You know you want a mermaid tail- maybe it’s your first tail, maybe not. You may want a fabric tail and only have to save a little, or maybe you want a full silicone and have to save a lot! Whatever you’re looking to save for, here are some tips to reach your savings goal so you can get your new fins! • Save a percentage of your income Set aside a set amount or set percentage of your income to set aside for your tail fund. This can be from your paycheck, your allowance, or any other source of income. Just be sure to set an amount that you can dedicate yourself to without risking financial issues. • Ask for cash for gift occasions For gift occasions (such as birthdays or holidays) let your family and friends know that if they plan on giving you a gift, that you would much prefer money for your tail fund instead of presents. • Take on extra work In whatever ways are possible, consider taking on extra work for tail fund money. If you’re of age to be able to get a job, get one so you can earn the money for your tail- high schoolers take on jobs for extra money all the time. If you have a job and are realistically able, think about another part time job. If you’re not of age to be able to work, or if you just don’t have time for another job, do odd jobs. People are busy, and often will pay for chores or tasks to be completed for them! For younger merlings, consider doing extra work around the house- or for others, such as neighbors, roommates, ect- for a little spare change. Babysitting, watching pets or walking dogs, house sitting, cleaning, washing cars, mowing lawns, the list goes on and on! For adults, you can reach out to people you know locally, or you can seek them through peer-to-peer commerce. Craigslist and Kijiji can be an option, but remember that it can be sketchy and even dangerous to do tasks for strangers unaccompanied. Sites like Task Rabbit (https://www.taskrabbit.com/), on the other hand, verify people with background checks. There are plenty of sites for people to search for assistance - check out this list here (http://www.similarsitesearch.com/alt…taskrabbit.com). Just be sure to ALWAYS make you safety a priority when taking on freelance jobs. • Ask about Trades There are services or goods that you want or need, and sometimes you can trade for them! It never hurts to ask if anyone would be open to trade. There are lots of people with goods or skills that are willing to trade, some even in the professional setting. (My dad is a dentist and was open to trade for his work for the longest time.) Some of the people I’ve ran across open to trades had goods or skills such as home grown fruits or veggies, eggs from their home raised chickens, massage or chiropractic services, handyman services, cleaning services, babysitting services, and more. I have saved money by doing house hold cleaning for others in exchange different things. • Sell the things you don’t need Often times we keep things around that we don’t need anymore just because we don’t think to sell them, or because they’re slightly sentimental to us. It’s a wonderful feeling to sell old things that you no longer use (and de cluttering in the process) to get something that you really want! There are lots of things you can sell, including old electronics, used video games, books, gently worn clothes, prom or formal dresses, jewelry, collectables that you’re no longer interested in, ect. Lots of ways to sell your old things: ebay, craigslist, yard sales, pawn shops, consignment shops, ect. • Buy Second Hand You can find ALL KINDS of things at second hand stores! Consignment shops, good will, thrift stores, and even pawn shops are great ways to buy things you need and save tons of money! You can get clothing of all kinds, foot wear, dishes glasses and silverware, kitchen appliances, other appliances, bedding, furniture, even electronics- all for much less than what you would pay full retail. In some second hand stores items will be brand new, as they were overstock that was sold at a great discount to the store, or donated.  • Change your way of thinking Be aware of all of your purchases, and ask yourself every time you go to buy something if you REALLY need it, and if you do if you could get it somewhere else cheaper. Do you REALLY need that Starbucks coffee, or could you save $5 for your tail? Do you really want those new pairs of earrings, or that t-shirt, or would you rather have the money for your tail? Do you really need to buy those new jeans at a chain store, or could you save money by buying some second hand? Do you need the new pair of shoes today, or could you wait a few months until the next sale? Always stop and think before purchasing, and you can save bits of money here and there that will quickly add up! • Make Items to Sell Make items to sell to raise funds. You can sell locally or online. Just know that selling things, online especially, can require a lot of work. Some high schoolers can have success selling things to their classmates- things like hand printed (silk screen) t-shirts, kandi cuffs, survival bracelets (trendy right now), jewelry made from polymer clay, bead jewelry, ect. • Crowd Sourcing Typically this is the first thing that can come to people’s minds when it comes to getting money for a tail. This is because there are so many mere who have tried for this route. Crowd sourcing platforms include Kickstarter, Go Fund Me, Indiegogo, ect. However, you need to know that making a crowd source campaign successful is not easy. Most mermaids are saving for their own tails, or for things for their business once they get their tail. Therefore, to be successful you need to look for sponsors OUTSIDE of the mermaid community. The only times I’ve seen people succeed with mermaid related crowd sourcing campaigns is when they did this. So just remember- do not rely on the mermaid community to raise money for your tail. You need to look for outside support if you want to raise that amount of funds. Just remember that if you do make a campaign, to do so on a site that will let you keep the money you raise, even if you do not reach your goal. Go Fund Me and Indiegogo are popular choices. • Sell Your Plasma or Hair If you’re of proper age and proper health, you can sell your plasma to clinics for $20-45 twice a week. The price and whether or not you are eligible depends on the clinic and what their policies are. For more information, check out this article here: http://madhubber.hubpages.com/hub/plasma-donation You can also sell your hair- “virgin” or unprocessed hair can sell for a lot of money. Find more information here: http://www.wikihow.com/Sell-Your-Hair • Be Patient and don’t cave on spending for other things Saving money for a luxury item like a tail can take a long time! I saved for over 4 years to get my Merbella Studios tail. I made a lot of sacrifices, and the more money I saved, the more I was tempted to buy other things I had wanted for a long time (hello stunning corset staring at me from the window display.. oh how you haunt me..). This is natural, but just keep your eye on the prize! If it helps, make a tail fund box/jar that you keep out of sight except to put money in and count it periodically (don’t keep the money in your wallet where you’re tempted to spend it). Or if you’re able, make a savings account to set aside money in so it doesn’t get spent (accidentally or intentionally) until you’re ready. In the end it will be worth it!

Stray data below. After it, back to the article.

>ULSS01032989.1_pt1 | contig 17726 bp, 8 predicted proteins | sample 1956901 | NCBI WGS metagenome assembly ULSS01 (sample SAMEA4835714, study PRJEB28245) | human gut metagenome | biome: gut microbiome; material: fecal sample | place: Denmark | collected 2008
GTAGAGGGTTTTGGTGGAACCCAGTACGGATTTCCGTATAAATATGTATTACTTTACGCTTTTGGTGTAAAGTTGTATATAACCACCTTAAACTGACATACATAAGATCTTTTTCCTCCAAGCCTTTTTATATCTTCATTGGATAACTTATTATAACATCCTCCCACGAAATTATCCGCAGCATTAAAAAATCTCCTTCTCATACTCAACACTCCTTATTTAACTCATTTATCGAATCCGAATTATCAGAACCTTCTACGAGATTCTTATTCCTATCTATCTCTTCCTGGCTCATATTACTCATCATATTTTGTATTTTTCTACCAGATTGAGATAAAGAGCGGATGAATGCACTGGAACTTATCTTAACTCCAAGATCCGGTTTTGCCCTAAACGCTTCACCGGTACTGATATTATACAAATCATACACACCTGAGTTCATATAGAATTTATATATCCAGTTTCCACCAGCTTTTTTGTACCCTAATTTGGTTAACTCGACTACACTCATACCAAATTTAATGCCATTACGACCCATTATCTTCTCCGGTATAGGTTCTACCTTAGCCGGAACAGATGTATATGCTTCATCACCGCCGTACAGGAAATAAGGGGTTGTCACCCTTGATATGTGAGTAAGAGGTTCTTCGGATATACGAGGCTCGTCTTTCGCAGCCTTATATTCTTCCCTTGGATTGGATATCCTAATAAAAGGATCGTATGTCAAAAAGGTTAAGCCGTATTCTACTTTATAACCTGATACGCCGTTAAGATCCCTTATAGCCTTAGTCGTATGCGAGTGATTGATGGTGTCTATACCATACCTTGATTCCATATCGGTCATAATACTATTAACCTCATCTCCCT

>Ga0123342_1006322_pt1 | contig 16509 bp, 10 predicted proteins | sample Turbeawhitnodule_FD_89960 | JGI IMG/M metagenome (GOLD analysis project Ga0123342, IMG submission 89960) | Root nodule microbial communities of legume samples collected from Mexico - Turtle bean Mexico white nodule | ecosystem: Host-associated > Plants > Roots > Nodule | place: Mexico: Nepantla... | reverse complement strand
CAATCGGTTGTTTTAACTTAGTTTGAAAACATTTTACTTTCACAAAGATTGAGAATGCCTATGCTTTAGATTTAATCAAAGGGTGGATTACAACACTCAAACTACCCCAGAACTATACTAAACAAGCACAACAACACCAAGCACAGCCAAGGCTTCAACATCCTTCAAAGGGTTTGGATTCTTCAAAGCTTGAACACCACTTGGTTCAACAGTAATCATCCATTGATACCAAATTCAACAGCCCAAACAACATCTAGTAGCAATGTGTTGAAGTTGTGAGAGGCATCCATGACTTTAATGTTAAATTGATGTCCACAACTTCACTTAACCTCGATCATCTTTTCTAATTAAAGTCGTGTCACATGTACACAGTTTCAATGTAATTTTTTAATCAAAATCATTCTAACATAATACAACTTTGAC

Good luck saving, and happy swimming everyone!